As I was searching for answers, the populations continued to drop, and then the day I found the queen came, and I knew it was over for my honeybee colony.

I opened the hive to inspect on a warm day in February, and there she lay, at the very top of the hive, on her side, barely clinging to life.  She too had the Parkinson tremor, paralytic movement, and shear weakness, with no workers surrounding her.  My heart sank.

As I ventured deeper into the hive, I found the workers clustered in a very small ball; their numbers down to the hundreds.  My heart sank twice more.  I was witnessing the death of my hive.

I carried the queen to her workers, but they were too confused to acknowledge her, so I took some of their honeycomb and put it in the top, where I found her, and soon workers flew over.  That’s when they realized who she was, and the events that followed were surreal.  I watched them see her to the other side, gently caressing her and surrounding her weak body.  I thought this day was sad for me, but this must have been devastating to the honeybees.


When a queen dies, the honeybees lose the order of the kingdom, and don’t know what to do without her.  Her tireless dedication to laying eggs for her colony is lost once she is gone, as she is the only fertile female capable of laying both male and female eggs.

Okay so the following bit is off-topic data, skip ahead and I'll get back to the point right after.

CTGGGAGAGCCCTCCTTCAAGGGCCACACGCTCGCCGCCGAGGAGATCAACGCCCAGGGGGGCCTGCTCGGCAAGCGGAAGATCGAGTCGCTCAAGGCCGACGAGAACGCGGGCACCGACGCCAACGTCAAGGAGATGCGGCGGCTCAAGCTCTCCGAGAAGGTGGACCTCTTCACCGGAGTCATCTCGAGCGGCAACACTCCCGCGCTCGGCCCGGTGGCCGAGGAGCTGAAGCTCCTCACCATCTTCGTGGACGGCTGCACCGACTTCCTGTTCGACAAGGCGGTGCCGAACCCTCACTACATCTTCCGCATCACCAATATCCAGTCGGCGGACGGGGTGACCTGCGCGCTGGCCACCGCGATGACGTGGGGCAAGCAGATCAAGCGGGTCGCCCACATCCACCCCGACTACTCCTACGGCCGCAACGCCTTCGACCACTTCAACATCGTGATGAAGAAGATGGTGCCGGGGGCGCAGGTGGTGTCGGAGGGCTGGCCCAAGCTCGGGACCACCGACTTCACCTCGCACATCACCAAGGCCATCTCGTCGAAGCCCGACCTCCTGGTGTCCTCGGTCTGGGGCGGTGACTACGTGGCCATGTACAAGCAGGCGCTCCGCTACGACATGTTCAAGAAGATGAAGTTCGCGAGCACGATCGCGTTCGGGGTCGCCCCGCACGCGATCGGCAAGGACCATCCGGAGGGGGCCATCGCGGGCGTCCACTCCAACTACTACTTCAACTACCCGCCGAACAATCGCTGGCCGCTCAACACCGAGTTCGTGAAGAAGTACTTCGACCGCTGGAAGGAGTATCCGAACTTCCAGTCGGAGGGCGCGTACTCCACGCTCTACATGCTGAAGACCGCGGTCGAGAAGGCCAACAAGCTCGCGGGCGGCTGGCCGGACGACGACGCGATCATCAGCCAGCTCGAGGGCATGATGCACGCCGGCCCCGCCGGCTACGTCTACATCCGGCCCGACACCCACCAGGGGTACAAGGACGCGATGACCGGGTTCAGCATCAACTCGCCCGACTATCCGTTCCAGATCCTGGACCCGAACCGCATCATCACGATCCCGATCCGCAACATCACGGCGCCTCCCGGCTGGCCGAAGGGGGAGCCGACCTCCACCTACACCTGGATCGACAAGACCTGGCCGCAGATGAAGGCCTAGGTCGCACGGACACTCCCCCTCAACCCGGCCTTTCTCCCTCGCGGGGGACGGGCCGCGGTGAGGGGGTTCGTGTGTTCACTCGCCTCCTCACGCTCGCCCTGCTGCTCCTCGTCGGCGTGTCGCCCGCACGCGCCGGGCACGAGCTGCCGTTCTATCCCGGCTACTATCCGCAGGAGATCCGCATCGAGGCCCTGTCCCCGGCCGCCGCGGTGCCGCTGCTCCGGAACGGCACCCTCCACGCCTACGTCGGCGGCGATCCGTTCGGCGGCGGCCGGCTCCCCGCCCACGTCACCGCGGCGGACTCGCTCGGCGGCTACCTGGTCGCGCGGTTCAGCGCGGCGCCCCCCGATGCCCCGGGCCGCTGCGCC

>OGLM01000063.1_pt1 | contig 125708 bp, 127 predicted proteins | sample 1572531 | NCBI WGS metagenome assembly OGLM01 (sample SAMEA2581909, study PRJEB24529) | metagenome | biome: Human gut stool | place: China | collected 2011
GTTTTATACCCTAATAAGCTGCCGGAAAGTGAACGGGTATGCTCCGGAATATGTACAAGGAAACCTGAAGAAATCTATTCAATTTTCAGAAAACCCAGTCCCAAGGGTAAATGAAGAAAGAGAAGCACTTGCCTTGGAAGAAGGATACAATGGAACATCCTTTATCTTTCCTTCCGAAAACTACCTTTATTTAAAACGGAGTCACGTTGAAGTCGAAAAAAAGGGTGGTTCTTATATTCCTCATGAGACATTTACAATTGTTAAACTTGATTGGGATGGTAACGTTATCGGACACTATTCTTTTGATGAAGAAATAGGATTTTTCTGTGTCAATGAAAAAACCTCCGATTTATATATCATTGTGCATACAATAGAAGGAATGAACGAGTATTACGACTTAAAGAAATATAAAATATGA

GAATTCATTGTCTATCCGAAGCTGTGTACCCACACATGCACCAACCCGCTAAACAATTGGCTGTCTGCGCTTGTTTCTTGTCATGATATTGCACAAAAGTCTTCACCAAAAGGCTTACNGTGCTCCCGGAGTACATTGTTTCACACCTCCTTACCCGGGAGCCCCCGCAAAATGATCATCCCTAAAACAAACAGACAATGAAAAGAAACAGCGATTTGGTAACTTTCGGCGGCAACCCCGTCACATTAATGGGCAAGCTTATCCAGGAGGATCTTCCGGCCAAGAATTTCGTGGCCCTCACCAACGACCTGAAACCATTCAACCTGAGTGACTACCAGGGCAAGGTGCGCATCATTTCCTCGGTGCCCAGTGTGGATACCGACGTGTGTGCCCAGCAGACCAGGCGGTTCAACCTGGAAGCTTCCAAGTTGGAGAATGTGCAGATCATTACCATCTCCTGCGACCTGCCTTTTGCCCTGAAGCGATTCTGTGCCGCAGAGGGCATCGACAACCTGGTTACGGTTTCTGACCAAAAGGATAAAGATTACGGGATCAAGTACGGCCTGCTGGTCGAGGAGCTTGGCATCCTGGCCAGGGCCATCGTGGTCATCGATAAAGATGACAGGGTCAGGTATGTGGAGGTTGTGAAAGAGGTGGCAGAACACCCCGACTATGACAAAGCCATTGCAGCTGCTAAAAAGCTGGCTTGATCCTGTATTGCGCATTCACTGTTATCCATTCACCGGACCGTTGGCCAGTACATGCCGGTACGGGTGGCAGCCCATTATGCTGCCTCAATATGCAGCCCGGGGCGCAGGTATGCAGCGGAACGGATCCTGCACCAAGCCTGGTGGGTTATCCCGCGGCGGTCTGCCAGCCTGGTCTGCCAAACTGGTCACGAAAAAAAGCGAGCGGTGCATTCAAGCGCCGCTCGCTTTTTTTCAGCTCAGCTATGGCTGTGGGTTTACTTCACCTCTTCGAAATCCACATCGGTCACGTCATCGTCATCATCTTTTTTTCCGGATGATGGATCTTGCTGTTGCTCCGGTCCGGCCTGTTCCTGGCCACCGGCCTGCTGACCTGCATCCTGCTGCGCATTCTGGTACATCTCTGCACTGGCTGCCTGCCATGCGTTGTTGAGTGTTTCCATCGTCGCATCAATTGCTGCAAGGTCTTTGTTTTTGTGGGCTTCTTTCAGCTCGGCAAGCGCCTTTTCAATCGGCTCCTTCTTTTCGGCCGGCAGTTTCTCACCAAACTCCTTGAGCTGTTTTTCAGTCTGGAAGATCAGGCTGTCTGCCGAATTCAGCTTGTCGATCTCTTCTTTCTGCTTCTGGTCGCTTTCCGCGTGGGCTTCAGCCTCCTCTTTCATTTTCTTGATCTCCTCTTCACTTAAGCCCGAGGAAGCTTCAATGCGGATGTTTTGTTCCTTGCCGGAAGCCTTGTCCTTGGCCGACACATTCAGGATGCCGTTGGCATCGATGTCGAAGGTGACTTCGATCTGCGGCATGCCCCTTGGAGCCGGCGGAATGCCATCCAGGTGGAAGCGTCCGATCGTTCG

When she is alive and present, the queen’s pheromones suppress the development of the worker bee’s ovaries, making her infertile, so the worker can only lay male eggs, as these are haploid, requiring no mating to exist.  A hive full of males would only be good for another hive full of new queens ready to mate.  The point is, the queen is irreplaceable, and the loss of her will result in the loss of the colony, unless you are able to acquire another queen to replace her, which I could not do in the middle of winter.  The timing of it all was so very unfortunate, and outside of my control.

I believe the cause of this loss was Chronic Bee Paralysis Virus (CBPV) Type 1, and my conclusion is only based on the symptoms I was seeing with my bees: trembling motion of wings and bodies, unable to fly, and dysentery.  Disease transmission occurs via bodily contact through open wounds.  Winter requires honeybees to pack in close together  to generate heat, and bees generally do not leave the hive during the winter months, unless the days get warm.  So, the conditions were perfect for the virus to take hold.